Researchers from Glasgow Uni-versity and Queen's University, Belfast, claim to have found a way of extracting a profit from chicken eggshell waste.
The United Kingdom produces 10,500 tonnes of the waste and it costs some firms more than Pounds 1,000 a week to dispose of it. Under pending legislation, that cost is set to quadruple because the shells will have to be dried before disposal in landfill sites.
Instead of spending Pounds 110,000 a year on burial, the egg industry could soon be re-cycling it for the valuable collagen it contains, according to Michael Healy, of the department of chemical engineering at Queen's.
The final product has a number of applications in commerce and medicine. Various types of collagen are used in operations for the replacement of the oesophagus and in anti-ageing creams in cosmetics. The collagen produced by this process is mainly Type-X; Dr Healy speculates that it could be used for coating catheters.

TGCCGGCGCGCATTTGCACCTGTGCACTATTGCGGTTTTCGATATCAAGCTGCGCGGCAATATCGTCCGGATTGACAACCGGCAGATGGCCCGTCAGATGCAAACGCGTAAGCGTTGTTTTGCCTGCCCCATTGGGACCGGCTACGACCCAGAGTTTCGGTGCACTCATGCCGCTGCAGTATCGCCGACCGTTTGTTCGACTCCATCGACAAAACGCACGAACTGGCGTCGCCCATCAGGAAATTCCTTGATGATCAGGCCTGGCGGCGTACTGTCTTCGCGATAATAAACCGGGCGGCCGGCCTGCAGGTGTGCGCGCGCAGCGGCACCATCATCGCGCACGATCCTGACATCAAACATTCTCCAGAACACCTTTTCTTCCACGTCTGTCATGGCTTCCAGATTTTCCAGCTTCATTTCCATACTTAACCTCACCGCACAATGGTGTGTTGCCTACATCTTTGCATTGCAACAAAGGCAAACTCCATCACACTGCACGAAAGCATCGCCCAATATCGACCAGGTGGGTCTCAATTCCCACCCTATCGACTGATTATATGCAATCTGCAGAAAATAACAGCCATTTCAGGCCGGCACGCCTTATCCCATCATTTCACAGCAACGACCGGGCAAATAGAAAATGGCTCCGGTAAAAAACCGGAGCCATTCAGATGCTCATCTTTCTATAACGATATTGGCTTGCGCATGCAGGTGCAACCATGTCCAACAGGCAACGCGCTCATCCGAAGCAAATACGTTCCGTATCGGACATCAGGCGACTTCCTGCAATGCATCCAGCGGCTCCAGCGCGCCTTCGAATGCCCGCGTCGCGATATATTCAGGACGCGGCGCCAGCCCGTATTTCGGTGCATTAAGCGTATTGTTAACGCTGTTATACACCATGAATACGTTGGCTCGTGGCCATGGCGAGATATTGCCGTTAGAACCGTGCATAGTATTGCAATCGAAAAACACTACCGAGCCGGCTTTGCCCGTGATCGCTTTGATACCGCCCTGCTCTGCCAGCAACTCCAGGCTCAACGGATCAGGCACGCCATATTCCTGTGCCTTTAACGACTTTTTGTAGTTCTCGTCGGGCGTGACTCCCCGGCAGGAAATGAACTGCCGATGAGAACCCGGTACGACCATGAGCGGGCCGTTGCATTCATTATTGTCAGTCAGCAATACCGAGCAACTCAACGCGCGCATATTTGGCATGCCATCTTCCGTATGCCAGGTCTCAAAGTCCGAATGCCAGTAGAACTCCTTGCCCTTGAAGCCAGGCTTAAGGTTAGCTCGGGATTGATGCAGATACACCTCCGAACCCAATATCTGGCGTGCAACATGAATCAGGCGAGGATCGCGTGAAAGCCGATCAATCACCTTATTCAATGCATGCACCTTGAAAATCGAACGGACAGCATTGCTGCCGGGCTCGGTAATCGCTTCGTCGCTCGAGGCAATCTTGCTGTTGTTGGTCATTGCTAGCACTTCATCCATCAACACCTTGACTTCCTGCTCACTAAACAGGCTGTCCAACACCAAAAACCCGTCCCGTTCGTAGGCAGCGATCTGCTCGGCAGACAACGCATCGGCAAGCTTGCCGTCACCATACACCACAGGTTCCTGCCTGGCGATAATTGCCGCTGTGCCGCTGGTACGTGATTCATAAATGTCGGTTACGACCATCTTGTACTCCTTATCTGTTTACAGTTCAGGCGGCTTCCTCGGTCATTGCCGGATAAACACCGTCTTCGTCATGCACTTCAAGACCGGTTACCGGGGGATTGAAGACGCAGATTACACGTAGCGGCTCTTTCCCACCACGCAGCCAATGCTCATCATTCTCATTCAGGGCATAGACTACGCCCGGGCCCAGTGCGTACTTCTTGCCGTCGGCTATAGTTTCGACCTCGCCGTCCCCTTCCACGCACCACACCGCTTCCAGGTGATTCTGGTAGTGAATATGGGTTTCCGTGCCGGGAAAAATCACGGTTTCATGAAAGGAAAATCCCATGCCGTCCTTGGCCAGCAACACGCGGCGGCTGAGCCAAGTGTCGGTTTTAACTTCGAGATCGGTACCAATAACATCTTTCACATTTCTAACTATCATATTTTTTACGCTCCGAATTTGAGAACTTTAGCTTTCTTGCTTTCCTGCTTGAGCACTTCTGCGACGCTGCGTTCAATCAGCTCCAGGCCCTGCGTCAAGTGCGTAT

The Ministry of Agriculture, Fisheries and Food is considering a request for a grant to develop these ideas. In a paper presented to this month's Institution of Chemical Engineers research conference, Dr Healy and colleagues stress the necessity from both an environmental and commercial point of view of exploiting the "vast waste source of biomaterial from the food industry". They see it as a wasted resource rather than a problem to be got rid of. However, he said the prospect of eggshell banks appearing on the high street alongside paper and bottle banks was "a long way off".
Dr Healy is also working on extracting high-quality chitin from prawn shell waste. In the past, prawn shells were boiled with sodium hydroxide, creating more chemical waste. He plans to use microbes for removing the minerals from the shell rather than hydrochloric acid. Enzymes will then be used to release the collagen and micro-organisms will be used for the chitin. Chitin is used as a joint replacement material.